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Editor,—We read with interest the article by Kerret al. While the proportion of samples positive for H pylori DNA were significantly higher in the SIDS group compared with the control group, the findings need to be interpreted with caution.
PCR is a useful tool for detection of DNA. It is, however, evidence that the DNA of the organism is present, not evidence that the organisms were alive or caused disease. Culture, microscopy, serological evidence or histological evidence of inflammatory or immune responses are needed to support the hypothesis that the bacteria were involved with pathological processes, not just transient contamination of the infant with DNA from non-viable bacteria.
There are several points that detract from the paper:
In relation to the findings reported:
- Only the PCR assays provided positive evidence. In contrast to other studies reported as abstracts, microscopic examination of the stained sections did not find any evidence of H pylori. This discrepancy needs to be explained. There were no serological data to support the PCR findings and no data from histological examinations to provide evidence that the bacteria were causing infection or that inflammatory responses had been elicited.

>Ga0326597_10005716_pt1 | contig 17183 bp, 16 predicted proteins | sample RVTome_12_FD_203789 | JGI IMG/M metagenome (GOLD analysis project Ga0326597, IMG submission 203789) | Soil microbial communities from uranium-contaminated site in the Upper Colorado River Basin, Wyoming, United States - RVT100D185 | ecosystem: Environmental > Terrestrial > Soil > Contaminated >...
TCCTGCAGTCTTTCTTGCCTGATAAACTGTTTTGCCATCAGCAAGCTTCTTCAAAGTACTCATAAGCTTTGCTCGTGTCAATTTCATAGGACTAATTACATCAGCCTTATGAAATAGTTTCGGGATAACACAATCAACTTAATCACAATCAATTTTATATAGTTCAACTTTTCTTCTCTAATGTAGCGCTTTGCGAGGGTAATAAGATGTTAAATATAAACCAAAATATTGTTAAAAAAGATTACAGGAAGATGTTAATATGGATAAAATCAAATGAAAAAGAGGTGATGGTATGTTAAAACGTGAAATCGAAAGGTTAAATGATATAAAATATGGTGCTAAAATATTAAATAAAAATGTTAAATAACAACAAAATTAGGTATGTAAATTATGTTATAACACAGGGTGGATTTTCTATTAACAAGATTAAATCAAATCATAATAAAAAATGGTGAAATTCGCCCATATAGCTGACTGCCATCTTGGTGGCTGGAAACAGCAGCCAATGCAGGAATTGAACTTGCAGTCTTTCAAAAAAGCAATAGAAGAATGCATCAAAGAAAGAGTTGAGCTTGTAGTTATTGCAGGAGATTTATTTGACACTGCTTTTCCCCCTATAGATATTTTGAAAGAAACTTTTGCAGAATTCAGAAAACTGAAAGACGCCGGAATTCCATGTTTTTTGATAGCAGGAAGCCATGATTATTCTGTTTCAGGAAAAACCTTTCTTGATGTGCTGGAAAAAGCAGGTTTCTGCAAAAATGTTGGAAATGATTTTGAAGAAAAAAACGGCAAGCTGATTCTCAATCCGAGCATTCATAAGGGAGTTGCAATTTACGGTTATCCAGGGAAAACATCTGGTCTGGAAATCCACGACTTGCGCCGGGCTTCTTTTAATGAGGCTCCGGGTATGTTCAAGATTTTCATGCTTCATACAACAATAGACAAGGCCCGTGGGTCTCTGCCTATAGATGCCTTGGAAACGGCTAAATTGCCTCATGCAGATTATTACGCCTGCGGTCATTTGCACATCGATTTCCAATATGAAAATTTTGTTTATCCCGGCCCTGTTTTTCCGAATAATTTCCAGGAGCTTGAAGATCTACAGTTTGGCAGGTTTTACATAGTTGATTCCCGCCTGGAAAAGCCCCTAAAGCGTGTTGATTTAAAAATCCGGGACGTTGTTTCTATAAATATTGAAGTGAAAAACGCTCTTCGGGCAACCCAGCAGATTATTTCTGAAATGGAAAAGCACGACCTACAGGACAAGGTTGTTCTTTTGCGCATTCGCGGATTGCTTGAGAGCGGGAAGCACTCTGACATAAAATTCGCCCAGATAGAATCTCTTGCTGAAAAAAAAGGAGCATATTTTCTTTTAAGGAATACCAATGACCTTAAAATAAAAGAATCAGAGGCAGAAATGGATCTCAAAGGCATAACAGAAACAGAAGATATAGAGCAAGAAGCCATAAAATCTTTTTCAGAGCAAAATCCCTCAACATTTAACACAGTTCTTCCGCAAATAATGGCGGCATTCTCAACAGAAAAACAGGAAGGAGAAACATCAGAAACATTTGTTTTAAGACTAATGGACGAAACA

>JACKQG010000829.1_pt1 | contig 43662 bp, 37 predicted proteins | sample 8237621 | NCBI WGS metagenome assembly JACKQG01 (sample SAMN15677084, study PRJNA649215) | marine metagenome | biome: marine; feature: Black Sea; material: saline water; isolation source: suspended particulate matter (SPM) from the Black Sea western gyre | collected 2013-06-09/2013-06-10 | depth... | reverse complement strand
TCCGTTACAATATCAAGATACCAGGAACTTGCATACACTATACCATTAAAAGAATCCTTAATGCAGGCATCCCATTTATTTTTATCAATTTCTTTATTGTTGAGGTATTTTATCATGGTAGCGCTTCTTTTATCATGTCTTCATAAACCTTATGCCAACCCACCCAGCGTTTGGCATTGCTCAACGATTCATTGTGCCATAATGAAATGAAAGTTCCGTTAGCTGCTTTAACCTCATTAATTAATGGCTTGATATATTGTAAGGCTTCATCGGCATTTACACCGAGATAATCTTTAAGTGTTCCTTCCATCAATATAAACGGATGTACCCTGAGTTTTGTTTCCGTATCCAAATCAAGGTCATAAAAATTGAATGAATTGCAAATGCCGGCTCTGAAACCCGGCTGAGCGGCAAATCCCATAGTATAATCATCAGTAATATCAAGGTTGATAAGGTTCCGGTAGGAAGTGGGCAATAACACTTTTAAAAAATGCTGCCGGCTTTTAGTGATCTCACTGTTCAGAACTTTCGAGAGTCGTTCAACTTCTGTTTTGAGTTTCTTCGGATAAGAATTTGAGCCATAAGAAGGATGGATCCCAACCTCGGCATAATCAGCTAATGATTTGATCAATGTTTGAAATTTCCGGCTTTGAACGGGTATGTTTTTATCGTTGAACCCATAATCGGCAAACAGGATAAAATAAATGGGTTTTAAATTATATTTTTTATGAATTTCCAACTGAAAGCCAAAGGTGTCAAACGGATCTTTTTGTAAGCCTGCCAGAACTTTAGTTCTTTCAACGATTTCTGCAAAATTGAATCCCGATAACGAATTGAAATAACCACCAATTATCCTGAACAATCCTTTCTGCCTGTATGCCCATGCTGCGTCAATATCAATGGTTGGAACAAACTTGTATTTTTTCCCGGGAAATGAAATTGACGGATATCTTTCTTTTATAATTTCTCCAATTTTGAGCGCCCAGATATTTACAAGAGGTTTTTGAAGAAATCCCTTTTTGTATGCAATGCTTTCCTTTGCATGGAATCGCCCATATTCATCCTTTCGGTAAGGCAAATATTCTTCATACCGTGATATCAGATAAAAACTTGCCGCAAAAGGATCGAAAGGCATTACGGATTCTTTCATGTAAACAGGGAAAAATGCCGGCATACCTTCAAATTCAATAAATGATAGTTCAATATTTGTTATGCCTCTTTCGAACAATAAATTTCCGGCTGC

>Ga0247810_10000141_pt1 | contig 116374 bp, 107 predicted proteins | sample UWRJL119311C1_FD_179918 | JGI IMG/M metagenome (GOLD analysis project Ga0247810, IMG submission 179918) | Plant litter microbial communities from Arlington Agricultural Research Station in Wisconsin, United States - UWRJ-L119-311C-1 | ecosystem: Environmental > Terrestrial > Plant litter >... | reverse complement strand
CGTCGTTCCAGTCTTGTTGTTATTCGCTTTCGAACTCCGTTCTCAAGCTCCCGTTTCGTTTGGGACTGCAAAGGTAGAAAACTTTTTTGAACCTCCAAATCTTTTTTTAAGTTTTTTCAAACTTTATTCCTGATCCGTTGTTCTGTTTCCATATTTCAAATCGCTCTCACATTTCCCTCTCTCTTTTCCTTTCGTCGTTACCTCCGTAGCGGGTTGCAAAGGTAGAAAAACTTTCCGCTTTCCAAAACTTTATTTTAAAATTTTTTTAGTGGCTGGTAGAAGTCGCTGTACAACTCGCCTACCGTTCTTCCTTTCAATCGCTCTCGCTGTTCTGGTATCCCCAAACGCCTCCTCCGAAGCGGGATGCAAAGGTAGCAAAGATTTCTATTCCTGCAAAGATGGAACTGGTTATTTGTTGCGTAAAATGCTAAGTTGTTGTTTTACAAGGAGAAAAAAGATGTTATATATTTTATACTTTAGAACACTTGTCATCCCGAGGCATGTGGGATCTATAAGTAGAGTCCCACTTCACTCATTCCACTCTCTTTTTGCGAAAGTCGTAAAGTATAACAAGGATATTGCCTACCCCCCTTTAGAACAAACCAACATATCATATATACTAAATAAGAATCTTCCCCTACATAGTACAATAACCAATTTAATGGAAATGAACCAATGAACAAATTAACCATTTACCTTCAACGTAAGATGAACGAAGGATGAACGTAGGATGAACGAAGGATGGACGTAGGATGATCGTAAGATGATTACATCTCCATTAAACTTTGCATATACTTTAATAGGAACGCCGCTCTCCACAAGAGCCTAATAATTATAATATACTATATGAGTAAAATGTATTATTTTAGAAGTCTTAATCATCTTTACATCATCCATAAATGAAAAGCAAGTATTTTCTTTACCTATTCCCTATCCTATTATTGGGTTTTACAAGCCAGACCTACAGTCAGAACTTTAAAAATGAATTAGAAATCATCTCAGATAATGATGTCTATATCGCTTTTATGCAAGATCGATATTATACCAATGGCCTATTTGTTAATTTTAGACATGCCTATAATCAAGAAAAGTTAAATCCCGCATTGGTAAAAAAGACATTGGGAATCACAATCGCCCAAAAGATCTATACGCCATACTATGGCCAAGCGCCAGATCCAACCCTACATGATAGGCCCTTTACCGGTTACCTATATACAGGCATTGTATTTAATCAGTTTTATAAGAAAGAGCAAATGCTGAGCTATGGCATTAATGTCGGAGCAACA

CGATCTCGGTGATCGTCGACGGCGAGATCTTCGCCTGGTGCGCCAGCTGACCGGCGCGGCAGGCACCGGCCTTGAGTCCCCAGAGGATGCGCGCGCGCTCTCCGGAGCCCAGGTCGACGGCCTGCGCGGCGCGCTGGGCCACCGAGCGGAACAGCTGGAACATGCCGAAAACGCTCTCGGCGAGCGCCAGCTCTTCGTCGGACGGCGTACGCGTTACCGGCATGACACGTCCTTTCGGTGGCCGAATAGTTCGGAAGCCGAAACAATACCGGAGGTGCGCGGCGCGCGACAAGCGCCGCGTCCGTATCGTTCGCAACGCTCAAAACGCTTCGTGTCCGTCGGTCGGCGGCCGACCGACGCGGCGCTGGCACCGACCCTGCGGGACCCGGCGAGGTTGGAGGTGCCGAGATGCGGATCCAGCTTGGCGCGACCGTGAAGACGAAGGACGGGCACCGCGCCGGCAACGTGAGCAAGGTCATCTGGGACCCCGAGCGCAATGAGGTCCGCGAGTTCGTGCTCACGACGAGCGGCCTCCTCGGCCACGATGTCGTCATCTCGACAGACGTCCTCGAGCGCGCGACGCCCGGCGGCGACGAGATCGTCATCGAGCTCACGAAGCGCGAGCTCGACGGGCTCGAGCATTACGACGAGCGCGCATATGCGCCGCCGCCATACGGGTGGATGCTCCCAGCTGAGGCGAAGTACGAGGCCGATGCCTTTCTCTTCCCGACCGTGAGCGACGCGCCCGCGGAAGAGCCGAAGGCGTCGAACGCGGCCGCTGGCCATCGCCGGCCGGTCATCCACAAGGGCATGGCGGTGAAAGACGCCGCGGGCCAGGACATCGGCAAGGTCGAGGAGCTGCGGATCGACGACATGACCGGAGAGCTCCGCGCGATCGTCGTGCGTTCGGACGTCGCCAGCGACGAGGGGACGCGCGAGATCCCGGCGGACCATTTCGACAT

- The proportion of PCR positive samples among SIDS infants (88%) was significantly larger than that among controls (12.5%). The possibility of contamination was not addressed for SIDS or the positive control case. There was no demonstration by molecular methods that the DNA detected was from different strains. H pylori strains show great genetic variability and previous studies demonstrated that most individuals carry unique strains. Isolates from different individuals that appear to be genetically identical are those obtained only from close contacts, usually within a family.
The interpretation of the epidemiological data forH pylori and socioeconomic factors was not assessed in …
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